15th April 2018
Sunday was the time for the Combe St Nicolas 10 km, a challenging road 10 km in Somerset which had been postponed from the 4th March because of the snow. Due to the postponement the new date clashed with my club’s own race The Honiton Hippo, I could have opted for a refund but this race had been one I had always fancied doing. The 10 km along with the 5 km and 2 km races are put on by the Primary School to raise money and he School is the HQ for the races.
Six weeks ago there was snow and today there was non stop rain, at times heavy and with some wind thrown in as well. Even though we all knew we would be getting soaked on the run, we all were tentative to take that first step to leave the school and walk to the start. It is weird how when it is raining it is hard to get outside but one you are wet you just accept it and get one with the run. The start was delayed slightly as there were still some 5 km runners coming in to the finish, this could be avoided by the 5 km race starting the same time as the 10 km or starting shortly after.
I was nervous as apart from running The Kilmington Kanter which was really off road, I haven’t raced a hilly road race since coming back from injury, so I was unsure of my race strategy. Do I just stick to a good pace, slightly easier but a pace i can maintain on the flat and give me energy for the hills? Or do I go at a faster pace, tackle the hills when they come and pick up the speed on the flat and downhill segments? Well I started off with doing the first option and taking it relatively easily, but then i slowly moved in to working at option number 2 when i found that I was pushing the pace on the flatter segments of the race. Yes this probably made the hills seem slightly harder but I just had to put my mind to it and get myself up the hills.
From about the 4 km mark there was a small group of us who were all running at a similar pace, we didn’t speak to each other as we didn’t have the energy too but it was nice to have people around you to keep you going. In the school before the race I had been chatting to a girl ( she said she liked my leggings) and she said she wanted sub 55 minutes, she was my goal. For most of the race she was way out in front of me, on the straight segments I could see her yellow jacket and I wanted to catch her and beat her. Mean, I know but sometimes you need to have a goal to keep you going, to keep you pushing, you have nothing against that person. I just had to keep running my own race, maybe she will slow down or I will push towards the end and I will beat her.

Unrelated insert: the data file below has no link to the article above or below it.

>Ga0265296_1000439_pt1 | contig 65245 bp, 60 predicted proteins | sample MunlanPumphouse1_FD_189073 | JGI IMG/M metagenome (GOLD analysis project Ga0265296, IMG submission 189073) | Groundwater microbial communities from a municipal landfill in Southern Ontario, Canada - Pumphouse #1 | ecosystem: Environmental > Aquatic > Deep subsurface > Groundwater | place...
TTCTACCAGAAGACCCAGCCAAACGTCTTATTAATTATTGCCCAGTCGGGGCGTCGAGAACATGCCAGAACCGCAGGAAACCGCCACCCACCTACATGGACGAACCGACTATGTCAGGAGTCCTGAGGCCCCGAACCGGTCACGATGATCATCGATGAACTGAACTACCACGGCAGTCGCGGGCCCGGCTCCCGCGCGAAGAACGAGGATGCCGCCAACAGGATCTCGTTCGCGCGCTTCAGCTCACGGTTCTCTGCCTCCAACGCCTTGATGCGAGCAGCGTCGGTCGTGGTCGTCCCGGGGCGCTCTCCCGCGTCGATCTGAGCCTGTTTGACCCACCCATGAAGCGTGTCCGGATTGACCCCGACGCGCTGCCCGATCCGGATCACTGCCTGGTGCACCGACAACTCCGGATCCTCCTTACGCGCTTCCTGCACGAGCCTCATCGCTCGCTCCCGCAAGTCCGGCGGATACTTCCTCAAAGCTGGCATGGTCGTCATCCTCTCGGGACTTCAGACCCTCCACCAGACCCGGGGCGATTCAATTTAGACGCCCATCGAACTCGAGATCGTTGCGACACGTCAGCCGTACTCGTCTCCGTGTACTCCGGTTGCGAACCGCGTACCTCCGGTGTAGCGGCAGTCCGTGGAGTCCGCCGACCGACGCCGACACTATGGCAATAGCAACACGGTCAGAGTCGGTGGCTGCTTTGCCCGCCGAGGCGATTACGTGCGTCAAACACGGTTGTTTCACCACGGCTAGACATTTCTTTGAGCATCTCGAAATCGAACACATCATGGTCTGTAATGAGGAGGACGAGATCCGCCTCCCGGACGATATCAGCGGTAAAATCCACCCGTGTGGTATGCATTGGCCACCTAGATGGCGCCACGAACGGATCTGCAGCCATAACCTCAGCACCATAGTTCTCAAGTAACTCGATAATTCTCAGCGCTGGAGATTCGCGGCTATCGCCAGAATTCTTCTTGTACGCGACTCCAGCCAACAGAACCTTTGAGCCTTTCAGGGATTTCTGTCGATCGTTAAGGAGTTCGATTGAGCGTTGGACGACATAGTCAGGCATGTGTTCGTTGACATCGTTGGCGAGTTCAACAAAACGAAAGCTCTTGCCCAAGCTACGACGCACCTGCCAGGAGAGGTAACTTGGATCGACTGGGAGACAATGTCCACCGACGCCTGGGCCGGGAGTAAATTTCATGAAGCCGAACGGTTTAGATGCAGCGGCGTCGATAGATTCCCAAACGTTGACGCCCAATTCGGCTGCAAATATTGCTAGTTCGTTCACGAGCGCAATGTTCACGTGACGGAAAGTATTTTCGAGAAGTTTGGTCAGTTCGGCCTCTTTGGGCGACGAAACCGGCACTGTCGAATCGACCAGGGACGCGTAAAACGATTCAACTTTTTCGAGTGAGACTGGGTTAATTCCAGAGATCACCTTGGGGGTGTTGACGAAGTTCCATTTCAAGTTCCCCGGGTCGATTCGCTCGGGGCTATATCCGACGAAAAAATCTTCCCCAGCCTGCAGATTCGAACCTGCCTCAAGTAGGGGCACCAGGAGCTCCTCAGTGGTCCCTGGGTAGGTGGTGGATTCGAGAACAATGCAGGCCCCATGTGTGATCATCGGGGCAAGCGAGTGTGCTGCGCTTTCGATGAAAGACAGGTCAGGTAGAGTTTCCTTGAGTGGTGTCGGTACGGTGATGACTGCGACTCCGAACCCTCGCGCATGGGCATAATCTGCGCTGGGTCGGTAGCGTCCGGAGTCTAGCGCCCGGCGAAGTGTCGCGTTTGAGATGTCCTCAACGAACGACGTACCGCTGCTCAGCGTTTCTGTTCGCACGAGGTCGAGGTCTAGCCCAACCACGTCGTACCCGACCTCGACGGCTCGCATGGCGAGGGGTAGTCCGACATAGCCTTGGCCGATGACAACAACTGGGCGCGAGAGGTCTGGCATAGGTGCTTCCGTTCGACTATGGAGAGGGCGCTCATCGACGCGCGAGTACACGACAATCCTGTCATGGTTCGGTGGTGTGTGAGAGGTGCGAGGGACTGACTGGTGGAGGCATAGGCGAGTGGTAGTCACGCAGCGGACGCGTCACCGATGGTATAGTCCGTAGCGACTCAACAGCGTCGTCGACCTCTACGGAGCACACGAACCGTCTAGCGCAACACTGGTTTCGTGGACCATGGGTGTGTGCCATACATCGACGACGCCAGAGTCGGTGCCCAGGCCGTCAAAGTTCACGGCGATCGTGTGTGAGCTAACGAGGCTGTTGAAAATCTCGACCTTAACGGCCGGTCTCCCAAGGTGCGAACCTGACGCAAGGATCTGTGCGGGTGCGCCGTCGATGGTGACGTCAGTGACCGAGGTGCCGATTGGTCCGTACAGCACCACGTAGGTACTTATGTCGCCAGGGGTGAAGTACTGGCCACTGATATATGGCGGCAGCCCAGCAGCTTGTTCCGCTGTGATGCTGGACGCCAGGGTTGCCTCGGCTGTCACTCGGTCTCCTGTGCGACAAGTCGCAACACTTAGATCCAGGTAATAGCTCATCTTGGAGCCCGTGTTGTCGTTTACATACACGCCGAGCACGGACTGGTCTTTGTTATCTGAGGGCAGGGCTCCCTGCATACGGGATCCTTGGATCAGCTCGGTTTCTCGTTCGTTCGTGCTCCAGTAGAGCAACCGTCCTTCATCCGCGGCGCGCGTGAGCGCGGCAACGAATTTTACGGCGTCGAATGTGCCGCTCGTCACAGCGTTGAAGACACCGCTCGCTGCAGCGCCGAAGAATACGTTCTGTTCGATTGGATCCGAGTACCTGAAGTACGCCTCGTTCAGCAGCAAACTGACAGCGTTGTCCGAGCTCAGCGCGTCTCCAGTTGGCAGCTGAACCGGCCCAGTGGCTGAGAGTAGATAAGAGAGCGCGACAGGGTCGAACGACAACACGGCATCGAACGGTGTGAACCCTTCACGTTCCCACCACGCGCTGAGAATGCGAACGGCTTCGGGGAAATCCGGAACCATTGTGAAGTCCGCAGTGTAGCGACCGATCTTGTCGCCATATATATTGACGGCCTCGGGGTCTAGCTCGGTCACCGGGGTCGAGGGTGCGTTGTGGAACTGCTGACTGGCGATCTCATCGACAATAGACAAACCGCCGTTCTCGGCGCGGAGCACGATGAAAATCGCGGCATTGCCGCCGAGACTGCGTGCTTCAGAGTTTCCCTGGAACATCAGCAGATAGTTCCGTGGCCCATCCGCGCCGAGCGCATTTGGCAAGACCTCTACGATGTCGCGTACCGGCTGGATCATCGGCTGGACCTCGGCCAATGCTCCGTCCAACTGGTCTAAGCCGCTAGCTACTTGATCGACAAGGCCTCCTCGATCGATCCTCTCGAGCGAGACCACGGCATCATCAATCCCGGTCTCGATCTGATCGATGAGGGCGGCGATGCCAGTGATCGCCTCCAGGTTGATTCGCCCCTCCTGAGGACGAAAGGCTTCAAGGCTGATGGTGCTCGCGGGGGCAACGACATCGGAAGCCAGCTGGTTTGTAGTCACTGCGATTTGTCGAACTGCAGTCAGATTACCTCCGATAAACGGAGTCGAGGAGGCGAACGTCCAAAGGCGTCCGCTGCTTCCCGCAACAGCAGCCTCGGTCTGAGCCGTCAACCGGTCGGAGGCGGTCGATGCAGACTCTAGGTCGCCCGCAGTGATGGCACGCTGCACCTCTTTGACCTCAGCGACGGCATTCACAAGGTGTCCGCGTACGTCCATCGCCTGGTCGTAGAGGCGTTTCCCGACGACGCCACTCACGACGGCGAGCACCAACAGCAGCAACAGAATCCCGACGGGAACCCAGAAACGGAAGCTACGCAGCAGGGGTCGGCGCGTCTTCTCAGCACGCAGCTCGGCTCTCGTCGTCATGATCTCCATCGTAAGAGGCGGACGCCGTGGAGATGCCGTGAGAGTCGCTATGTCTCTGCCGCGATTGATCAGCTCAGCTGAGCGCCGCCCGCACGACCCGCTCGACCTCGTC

I started to close in around the 7 km mark but it wasn’t until the last km that we were running side by side. I knew it was going to a battle, we had an up hill finish and I didn’t know what she was going to be like in a sprint finish. I was still surrounded by our little group so I also had a lady and man from Yeovil running club to try and beat. We were all neck and neck going up the final road hill, the girl even over took me slightly and going in to the field gate way it was still close. When I am trying to stay in front of people I try and not look back too much as this can slow you down.
They was a tiny muddy gateway in to the second and final field and even then the girl was on my shoulder and it wasn’t until we were going around the final bend that I had a look on my shoulder and saw that I was clear. I was going to beat the girl in yellow and both the Yeovil runners and there was a few brave drenched souls cheering us in.
I came in 32nd out of 72 runners in 53.20 minutes, really nice to have your time shouted out.
The route is challenging and hilly and that is saying something coming from Honiton but this course made Honiton seem flat unless I am just not used to racing hilly routes yet. There are many small sharp hills with a long winding climb between 5.5 and 6.5 km which is followed by a long downhill section. There are flatter segments in between the hills and of course downhills after the up hills. The last 2 km is basically uphill with a slight downhill through the village before a short steep climb to the turning to the fields which you climb through before a little downhill slope to the finish.
MEMENTO AND EXTRAS
You get a basic but nice medal, this goes for the 2 km and 5 km races. In the school there is tea, coffee, cakes and bacon baps.
Great organisation, you entered online or via the post and collected your number on race day which was easy. Everyone was gathered together before the short walk to the start.
Great social media presence, especially during the uncertain days during the snow, there were regular updates, all questions answered when people posted and then it was postponed. The same points on social media where also sent to you via email. They posted relevant information such as directions, parking and any route issues (pot holes) in the few days leading up to the race. Then by the evening of race day they had posted and emailed the results.
WOULD I RECOMMEND IT?
Yes I would recommend it as it is relatively cheap to enter, either £10 or £12 and you get a medal, it is a good challenging race to test yourself on. There is a 5 km race which caters for new runners or runners coming back from injury or runners who love 5 km’s. There is also a 2 km run run for anyone under the age of 16, there are many age categories within this and for Coombe children and non Coombe children. The 2 km fun run starts at 10 am which means you could run this with your child and still be able to run the 5 km (10.30 am start) or the 10 Km (11 am start).